Wouldn’t it be great to be able to influence people using perfectly rational arguments? I bet you’ve tried time after time, and failed consistently.
Perfectly rational arguments have never convinced anybody to do anything that they weren’t already convinced about for other reasons. Even in the most dramatic and difficult situations such as hostage negotiations, where you might think logic and rationality are top of the agenda, the FBI recommends that negotiators use active listening, empathy, and rapport.
As you will notice, there is no trace of “use perfectly clear and logical argument” or “make sure that what you’re saying is correct” or “show a rigorous and analytic approach when you talk.”
We know that communication is more emotional than analytical, but we can’t resist the temptation to think otherwise. The illusion of control is hard to overcome.
Most of the time, despite knowing that it doesn’t work we follow what I call the 3R (rational, right, rigorous) communication approach, especially at work and in the business context.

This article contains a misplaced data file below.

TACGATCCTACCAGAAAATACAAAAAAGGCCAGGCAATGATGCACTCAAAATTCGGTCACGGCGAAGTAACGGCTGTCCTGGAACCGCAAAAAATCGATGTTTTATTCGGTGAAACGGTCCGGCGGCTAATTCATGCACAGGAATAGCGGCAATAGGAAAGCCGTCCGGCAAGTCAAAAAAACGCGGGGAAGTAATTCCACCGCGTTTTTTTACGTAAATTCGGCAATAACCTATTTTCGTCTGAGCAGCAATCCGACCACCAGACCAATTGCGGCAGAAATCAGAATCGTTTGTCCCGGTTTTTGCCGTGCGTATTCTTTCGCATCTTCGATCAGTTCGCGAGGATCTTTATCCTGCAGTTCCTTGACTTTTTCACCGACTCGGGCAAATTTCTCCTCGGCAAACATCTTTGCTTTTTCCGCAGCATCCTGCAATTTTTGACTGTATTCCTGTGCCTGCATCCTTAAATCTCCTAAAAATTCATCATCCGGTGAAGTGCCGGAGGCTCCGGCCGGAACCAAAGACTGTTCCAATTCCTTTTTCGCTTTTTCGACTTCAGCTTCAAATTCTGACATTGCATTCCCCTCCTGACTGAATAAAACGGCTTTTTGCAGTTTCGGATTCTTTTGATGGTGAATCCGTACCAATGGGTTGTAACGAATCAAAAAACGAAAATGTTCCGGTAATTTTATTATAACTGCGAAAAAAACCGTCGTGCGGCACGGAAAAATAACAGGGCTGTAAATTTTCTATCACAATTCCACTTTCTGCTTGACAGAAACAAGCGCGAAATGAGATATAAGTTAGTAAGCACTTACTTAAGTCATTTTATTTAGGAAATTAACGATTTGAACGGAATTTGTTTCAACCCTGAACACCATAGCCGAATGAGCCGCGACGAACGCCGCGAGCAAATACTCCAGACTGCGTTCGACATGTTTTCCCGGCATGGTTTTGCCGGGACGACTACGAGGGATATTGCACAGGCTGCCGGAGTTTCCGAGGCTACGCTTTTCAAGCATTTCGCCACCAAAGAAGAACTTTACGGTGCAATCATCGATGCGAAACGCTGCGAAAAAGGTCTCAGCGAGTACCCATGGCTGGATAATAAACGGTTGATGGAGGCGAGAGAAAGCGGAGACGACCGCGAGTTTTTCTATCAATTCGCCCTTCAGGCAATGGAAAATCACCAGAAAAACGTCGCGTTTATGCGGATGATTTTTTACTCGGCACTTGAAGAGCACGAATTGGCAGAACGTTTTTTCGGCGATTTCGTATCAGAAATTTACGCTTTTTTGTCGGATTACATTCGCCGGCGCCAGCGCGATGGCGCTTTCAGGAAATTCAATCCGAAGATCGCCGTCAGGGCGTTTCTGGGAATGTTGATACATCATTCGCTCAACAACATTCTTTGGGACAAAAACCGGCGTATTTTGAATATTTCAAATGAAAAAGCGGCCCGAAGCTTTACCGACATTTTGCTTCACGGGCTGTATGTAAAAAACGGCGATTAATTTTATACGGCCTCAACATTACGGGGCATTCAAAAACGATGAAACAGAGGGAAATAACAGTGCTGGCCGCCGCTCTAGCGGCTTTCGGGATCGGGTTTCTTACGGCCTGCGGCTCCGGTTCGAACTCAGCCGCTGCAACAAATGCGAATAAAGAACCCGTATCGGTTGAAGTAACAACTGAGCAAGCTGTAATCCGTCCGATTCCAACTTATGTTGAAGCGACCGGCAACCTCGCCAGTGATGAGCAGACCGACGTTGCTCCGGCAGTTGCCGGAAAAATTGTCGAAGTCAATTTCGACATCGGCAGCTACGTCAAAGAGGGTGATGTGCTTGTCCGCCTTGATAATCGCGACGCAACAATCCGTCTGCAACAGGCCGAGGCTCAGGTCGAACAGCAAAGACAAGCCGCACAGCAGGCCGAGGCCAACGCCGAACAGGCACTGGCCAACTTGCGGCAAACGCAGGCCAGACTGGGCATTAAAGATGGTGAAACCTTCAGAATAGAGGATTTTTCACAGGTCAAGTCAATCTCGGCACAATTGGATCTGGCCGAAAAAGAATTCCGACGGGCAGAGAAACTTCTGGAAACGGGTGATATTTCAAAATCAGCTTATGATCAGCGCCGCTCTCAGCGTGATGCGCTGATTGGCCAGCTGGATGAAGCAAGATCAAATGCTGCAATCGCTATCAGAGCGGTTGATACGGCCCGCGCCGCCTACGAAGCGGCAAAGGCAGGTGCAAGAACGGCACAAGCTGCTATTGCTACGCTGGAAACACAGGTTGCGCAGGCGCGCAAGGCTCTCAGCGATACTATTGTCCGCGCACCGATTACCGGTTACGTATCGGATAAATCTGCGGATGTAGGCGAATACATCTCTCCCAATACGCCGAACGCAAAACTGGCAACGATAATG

Now, when was the last time during a meeting or a sale presentation that you persuaded somebody to do something based on a perfectly logical and rational argument? Let me guess: never.
Being rigorous, informed and knowledgeable gives us a sense of control, but when we’re dealing with human beings this is just an illusion.
The framework the FBI uses in heated situations when lives are at stake is based on what I call the 3E model:
– Emotional: connect with our emotions and the emotions of the person we are talking to
– Empathic: recognise and acknowledge how the other person feels
– Essential: communicate and focus on essential information that the other person needs to know.
Next time you face a difficult sales presentation or customer meeting, ask yourself:
– How do I feel right now?
– How might the people in front on me feel?
– What can I do, say or tell them to make them feel that I acknowledge them and understand how they feel right now?
– How can I make them feel that I care?
– What do they need to know about me that will make them feel that I’m trustworthy and reliable?
As Maya Angelou said, “People will forget what you said, people will forget what you did, but people will never forget how you made them feel.”